Vietnam’s final solar power purchase agreement (PPA) has to a large extent ignored recommended changes from a group of international Chambers of Commerce and therefore its attractiveness to foreign investors remains in doubt, according to representatives from law and finance sectors.
Leading up to the PV ModuleTech 2017 conference, less than 3 months away (Kuala Lumpur, 7-8 November 2017), this blog series explains why this dedicated two-day industry event has the potential to provide some key answers for EPCs, developers and asset owners, in terms of understanding the key metrics that underpin solar modules going forward, ultimately mitigating risks during site design and build-out, while optimizing overall return-on-investment for more than 20 years in the field.
READ PART ONE HERE
‘Silicon Module Super League’ (SMSL) member GCL System Integrated Technology (GCL-SI) has officially started production at its joint venture (JV) solar cell plant with Vina Solar in Vietnam as well as an unmanned module assembly pilot project in China.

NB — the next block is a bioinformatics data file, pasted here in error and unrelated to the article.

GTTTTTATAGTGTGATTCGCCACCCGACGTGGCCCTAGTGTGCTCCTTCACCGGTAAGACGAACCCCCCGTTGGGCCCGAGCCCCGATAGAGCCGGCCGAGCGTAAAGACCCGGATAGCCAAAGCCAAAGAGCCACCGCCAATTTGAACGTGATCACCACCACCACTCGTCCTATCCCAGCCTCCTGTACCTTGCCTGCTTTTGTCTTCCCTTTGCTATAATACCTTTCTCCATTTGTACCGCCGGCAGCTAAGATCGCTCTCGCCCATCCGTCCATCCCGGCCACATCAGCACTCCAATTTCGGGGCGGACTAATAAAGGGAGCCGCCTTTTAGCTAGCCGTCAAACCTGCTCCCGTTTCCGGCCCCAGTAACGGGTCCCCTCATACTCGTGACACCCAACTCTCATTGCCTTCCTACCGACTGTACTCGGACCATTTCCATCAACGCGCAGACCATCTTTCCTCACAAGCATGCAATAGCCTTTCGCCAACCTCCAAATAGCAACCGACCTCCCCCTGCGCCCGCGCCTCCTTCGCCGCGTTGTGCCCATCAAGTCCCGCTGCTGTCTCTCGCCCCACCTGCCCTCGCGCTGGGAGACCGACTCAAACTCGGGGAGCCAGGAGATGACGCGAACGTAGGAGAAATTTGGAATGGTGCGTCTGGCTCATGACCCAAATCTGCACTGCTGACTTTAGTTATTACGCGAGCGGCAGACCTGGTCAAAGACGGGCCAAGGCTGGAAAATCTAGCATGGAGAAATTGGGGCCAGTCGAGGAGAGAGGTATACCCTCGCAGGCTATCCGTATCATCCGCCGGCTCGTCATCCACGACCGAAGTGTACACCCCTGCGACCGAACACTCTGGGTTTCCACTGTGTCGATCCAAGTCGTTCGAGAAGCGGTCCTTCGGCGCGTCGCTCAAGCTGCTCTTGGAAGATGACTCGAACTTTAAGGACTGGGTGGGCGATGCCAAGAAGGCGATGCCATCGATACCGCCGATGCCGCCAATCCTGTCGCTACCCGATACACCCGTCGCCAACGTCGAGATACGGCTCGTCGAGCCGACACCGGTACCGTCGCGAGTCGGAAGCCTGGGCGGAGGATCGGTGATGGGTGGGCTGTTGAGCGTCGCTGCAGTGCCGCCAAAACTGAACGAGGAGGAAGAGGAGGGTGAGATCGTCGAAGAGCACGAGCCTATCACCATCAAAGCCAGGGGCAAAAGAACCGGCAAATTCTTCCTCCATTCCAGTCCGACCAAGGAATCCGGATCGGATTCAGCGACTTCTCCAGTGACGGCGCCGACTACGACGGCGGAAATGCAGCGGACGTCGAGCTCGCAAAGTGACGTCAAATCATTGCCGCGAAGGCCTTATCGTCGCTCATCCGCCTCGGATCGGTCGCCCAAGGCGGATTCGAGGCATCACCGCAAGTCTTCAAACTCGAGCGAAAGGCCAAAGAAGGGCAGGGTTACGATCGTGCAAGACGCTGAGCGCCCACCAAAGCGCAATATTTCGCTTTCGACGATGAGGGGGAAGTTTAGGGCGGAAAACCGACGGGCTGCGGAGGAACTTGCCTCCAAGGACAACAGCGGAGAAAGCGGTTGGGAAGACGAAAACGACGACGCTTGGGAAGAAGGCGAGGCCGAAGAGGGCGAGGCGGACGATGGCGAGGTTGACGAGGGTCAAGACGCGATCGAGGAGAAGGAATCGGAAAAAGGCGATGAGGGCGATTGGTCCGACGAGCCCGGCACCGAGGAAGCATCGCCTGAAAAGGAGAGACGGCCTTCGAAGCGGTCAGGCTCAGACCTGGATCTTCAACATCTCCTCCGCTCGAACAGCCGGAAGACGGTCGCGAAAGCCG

‘Silicon Module Super League’ (SMSL) member GCL System Integrated Technology (GCL-SI) is supplying German-based PV systems supplier IBC Solar with 60MW of solar modules from a newly inaugurated module assembly plant in Vietnam.
Vietnam-based infrastructure investment firm Bamboo Capital (BCG) has signed a cooperation agreement with China-based firm Unisun Energy Group and German company Coara Solar to work on a 40MW solar project in Thanh Hoa district, Long An Province, Vietnam.
A consortium of international chambers of commerce has advised the Vietnamese government that its draft solar PPA template is “non-bankable” and cannot attract financing for PV in Vietnam, particularly for medium and utility-scale projects, according to documents seen by PV Tech.
The Ministry of Industry and Trade of Vietnam (MOIT) has released a draft circular containing guidelines on how to develop solar PV in the country, but has failed to address a range of issues that could impact large-scale project bankability, according to analysis from multinational law firm Baker McKenzie.